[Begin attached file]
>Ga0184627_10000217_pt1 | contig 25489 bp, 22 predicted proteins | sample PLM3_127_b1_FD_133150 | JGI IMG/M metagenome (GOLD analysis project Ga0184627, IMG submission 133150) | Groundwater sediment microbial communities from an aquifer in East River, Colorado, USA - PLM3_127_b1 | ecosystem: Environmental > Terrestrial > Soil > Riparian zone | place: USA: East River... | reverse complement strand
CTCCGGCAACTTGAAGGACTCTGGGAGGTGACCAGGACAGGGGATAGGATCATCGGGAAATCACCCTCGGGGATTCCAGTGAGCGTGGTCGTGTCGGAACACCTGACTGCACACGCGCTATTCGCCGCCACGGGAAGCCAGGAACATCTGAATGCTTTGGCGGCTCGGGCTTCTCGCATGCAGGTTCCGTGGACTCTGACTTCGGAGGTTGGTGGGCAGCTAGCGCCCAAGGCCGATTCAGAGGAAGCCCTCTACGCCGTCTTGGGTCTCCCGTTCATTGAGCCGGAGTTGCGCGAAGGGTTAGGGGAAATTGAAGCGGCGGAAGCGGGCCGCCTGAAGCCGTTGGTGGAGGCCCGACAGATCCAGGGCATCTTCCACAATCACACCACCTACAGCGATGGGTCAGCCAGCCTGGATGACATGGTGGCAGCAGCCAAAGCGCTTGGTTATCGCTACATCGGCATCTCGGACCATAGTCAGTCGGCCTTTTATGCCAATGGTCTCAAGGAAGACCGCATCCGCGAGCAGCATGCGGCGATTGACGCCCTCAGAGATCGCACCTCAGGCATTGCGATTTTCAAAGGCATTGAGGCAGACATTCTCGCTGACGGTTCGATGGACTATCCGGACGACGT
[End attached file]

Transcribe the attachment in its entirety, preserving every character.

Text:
>Ga0184627_10000217_pt1 | contig 25489 bp, 22 predicted proteins | sample PLM3_127_b1_FD_133150 | JGI IMG/M metagenome (GOLD analysis project Ga0184627, IMG submission 133150) | Groundwater sediment microbial communities from an aquifer in East River, Colorado, USA - PLM3_127_b1 | ecosystem: Environmental > Terrestrial > Soil > Riparian zone | place: USA: East River... | reverse complement strand
CTCCGGCAACTTGAAGGACTCTGGGAGGTGACCAGGACAGGGGATAGGATCATCGGGAAATCACCCTCGGGGATTCCAGTGAGCGTGGTCGTGTCGGAACACCTGACTGCACACGCGCTATTCGCCGCCACGGGAAGCCAGGAACATCTGAATGCTTTGGCGGCTCGGGCTTCTCGCATGCAGGTTCCGTGGACTCTGACTTCGGAGGTTGGTGGGCAGCTAGCGCCCAAGGCCGATTCAGAGGAAGCCCTCTACGCCGTCTTGGGTCTCCCGTTCATTGAGCCGGAGTTGCGCGAAGGGTTAGGGGAAATTGAAGCGGCGGAAGCGGGCCGCCTGAAGCCGTTGGTGGAGGCCCGACAGATCCAGGGCATCTTCCACAATCACACCACCTACAGCGATGGGTCAGCCAGCCTGGATGACATGGTGGCAGCAGCCAAAGCGCTTGGTTATCGCTACATCGGCATCTCGGACCATAGTCAGTCGGCCTTTTATGCCAATGGTCTCAAGGAAGACCGCATCCGCGAGCAGCATGCGGCGATTGACGCCCTCAGAGATCGCACCTCAGGCATTGCGATTTTCAAAGGCATTGAGGCAGACATTCTCGCTGACGGTTCGATGGACTATCCGGACGACGT